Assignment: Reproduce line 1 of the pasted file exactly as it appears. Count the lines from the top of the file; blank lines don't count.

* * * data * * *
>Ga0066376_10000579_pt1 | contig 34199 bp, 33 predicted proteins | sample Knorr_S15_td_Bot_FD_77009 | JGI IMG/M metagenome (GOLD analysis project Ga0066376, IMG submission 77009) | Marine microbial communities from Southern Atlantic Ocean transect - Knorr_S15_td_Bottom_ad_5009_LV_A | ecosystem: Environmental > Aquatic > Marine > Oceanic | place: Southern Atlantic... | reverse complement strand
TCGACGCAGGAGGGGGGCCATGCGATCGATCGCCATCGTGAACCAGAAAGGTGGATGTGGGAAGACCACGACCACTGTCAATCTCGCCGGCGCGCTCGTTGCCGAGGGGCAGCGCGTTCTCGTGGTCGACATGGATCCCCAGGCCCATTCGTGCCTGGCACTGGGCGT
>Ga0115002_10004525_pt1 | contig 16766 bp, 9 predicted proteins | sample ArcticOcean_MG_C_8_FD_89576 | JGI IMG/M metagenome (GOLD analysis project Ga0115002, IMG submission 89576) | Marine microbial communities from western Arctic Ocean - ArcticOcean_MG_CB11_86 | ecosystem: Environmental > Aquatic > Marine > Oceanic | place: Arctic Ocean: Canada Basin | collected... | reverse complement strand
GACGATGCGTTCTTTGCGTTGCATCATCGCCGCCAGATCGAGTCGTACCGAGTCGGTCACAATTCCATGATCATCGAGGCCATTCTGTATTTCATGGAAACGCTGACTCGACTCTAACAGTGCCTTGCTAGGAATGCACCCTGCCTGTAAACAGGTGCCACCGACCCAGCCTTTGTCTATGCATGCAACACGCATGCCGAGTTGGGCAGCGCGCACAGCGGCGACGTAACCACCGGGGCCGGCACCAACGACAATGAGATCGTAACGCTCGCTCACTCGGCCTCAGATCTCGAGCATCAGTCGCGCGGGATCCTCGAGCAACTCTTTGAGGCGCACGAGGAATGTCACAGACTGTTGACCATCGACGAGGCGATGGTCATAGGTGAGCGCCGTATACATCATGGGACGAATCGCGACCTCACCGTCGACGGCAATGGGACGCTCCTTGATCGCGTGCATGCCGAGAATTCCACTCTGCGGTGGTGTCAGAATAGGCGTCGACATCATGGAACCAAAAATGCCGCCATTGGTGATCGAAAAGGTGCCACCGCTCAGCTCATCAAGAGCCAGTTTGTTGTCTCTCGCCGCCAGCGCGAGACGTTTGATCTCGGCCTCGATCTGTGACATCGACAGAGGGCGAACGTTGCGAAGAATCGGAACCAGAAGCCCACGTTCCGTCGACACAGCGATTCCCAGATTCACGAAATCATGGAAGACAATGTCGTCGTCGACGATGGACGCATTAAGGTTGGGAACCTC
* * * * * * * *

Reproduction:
>Ga0066376_10000579_pt1 | contig 34199 bp, 33 predicted proteins | sample Knorr_S15_td_Bot_FD_77009 | JGI IMG/M metagenome (GOLD analysis project Ga0066376, IMG submission 77009) | Marine microbial communities from Southern Atlantic Ocean transect - Knorr_S15_td_Bottom_ad_5009_LV_A | ecosystem: Environmental > Aquatic > Marine > Oceanic | place: Southern Atlantic... | reverse complement strand